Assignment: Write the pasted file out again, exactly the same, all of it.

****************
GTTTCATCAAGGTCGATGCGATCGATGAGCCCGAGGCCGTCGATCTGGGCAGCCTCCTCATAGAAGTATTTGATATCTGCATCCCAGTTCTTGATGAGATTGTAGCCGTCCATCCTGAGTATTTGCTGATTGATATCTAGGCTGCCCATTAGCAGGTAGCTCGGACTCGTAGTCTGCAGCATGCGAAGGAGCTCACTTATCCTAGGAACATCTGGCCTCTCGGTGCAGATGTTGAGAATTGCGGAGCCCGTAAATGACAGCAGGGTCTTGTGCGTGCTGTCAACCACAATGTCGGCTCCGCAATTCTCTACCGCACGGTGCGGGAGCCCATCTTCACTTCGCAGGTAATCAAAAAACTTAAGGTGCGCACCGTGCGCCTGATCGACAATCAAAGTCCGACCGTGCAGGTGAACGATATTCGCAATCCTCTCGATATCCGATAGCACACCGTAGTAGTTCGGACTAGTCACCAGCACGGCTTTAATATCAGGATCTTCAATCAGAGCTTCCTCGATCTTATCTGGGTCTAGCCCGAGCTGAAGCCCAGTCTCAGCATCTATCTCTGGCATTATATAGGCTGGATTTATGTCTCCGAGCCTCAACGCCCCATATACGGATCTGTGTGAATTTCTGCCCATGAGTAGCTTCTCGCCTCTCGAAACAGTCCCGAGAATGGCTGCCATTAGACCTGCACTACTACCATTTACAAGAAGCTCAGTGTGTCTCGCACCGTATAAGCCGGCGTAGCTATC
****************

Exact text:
GTTTCATCAAGGTCGATGCGATCGATGAGCCCGAGGCCGTCGATCTGGGCAGCCTCCTCATAGAAGTATTTGATATCTGCATCCCAGTTCTTGATGAGATTGTAGCCGTCCATCCTGAGTATTTGCTGATTGATATCTAGGCTGCCCATTAGCAGGTAGCTCGGACTCGTAGTCTGCAGCATGCGAAGGAGCTCACTTATCCTAGGAACATCTGGCCTCTCGGTGCAGATGTTGAGAATTGCGGAGCCCGTAAATGACAGCAGGGTCTTGTGCGTGCTGTCAACCACAATGTCGGCTCCGCAATTCTCTACCGCACGGTGCGGGAGCCCATCTTCACTTCGCAGGTAATCAAAAAACTTAAGGTGCGCACCGTGCGCCTGATCGACAATCAAAGTCCGACCGTGCAGGTGAACGATATTCGCAATCCTCTCGATATCCGATAGCACACCGTAGTAGTTCGGACTAGTCACCAGCACGGCTTTAATATCAGGATCTTCAATCAGAGCTTCCTCGATCTTATCTGGGTCTAGCCCGAGCTGAAGCCCAGTCTCAGCATCTATCTCTGGCATTATATAGGCTGGATTTATGTCTCCGAGCCTCAACGCCCCATATACGGATCTGTGTGAATTTCTGCCCATGAGTAGCTTCTCGCCTCTCGAAACAGTCCCGAGAATGGCTGCCATTAGACCTGCACTACTACCATTTACAAGAAGCTCAGTGTGTCTCGCACCGTATAAGCCGGCGTAGCTATC